There’s a well-known maxim in the business world: People leave managers, not companies. Everyone’s heard some version of this sentiment, but it’s not super helpful if it’s not understood what factors play into leaving a manager . . . or, conversely, what qualities make a manager worth sticking around for. In 2008, Google set out to answer that question. Code-named Project Oxygen, the effort identified several behaviors that were common among their highest-performing managers and began training all their managers to develop those behaviors. Over the next decade, the company saw significant improvement in key metrics like turnover, employee satisfaction, and productivity. First, managers were encouraged to empower team members rather than micromanage them. They also created an inclusive environment for their team and demonstrated concern for team members' well-being and ultimate success. They were productive and results-oriented while sharing information transparently and listening to the concerns of their workers. "[By practicing these behaviors] we found that, over time, the qualities of a great manager at Google had grown and evolved along with the company," Melissa Harrell and Lauren Barbato wrote earlier this year about the program. Harrell works as a staffing services manager at Google, and Barbato as a people analyst.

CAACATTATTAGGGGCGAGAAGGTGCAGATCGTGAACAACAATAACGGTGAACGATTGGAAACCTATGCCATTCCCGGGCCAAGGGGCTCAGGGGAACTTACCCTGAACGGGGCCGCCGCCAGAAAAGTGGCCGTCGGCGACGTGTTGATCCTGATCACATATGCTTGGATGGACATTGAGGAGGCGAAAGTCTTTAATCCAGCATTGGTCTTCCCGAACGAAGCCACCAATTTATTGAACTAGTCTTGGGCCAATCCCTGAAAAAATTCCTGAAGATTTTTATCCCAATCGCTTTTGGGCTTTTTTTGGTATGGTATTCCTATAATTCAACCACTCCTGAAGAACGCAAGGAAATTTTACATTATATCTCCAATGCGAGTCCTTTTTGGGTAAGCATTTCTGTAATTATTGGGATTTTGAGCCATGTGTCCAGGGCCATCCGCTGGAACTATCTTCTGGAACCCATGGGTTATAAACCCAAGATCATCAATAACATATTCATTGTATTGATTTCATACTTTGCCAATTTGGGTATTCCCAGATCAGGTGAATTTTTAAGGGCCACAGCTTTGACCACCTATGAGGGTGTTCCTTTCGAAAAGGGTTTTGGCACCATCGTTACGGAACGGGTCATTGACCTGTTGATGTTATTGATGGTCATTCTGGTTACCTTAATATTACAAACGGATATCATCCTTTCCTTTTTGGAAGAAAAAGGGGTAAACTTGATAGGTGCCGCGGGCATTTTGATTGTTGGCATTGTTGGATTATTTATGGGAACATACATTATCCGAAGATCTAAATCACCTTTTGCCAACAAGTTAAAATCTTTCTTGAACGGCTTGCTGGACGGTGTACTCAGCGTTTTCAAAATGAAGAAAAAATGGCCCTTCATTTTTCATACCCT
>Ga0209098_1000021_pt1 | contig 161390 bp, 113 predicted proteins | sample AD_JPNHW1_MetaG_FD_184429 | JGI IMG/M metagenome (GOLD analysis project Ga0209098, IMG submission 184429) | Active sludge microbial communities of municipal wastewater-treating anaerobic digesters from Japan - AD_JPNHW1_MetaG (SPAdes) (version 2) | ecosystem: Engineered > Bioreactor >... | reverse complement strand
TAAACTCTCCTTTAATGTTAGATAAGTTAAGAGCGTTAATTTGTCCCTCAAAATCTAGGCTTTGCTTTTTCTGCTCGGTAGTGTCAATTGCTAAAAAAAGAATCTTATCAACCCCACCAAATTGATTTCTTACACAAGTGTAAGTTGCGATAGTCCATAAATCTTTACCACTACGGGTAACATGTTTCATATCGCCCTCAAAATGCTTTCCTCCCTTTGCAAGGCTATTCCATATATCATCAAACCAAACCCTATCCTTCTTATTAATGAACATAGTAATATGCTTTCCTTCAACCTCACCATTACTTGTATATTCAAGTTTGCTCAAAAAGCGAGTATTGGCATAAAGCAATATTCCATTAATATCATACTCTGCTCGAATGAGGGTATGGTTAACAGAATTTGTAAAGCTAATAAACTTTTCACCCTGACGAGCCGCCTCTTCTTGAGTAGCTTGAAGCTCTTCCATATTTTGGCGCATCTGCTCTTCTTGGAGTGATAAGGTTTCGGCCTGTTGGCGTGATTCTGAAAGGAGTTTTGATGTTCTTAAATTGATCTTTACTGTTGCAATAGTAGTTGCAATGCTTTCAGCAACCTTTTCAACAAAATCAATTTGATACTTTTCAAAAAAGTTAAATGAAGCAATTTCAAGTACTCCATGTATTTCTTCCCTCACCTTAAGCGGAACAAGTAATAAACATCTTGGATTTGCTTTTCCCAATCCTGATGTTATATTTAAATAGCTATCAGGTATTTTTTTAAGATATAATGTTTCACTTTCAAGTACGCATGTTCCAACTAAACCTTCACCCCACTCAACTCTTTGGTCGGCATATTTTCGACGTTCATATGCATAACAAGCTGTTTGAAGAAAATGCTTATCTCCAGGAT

Google Spends a Decade Studying What It Means to Be an Effective Manager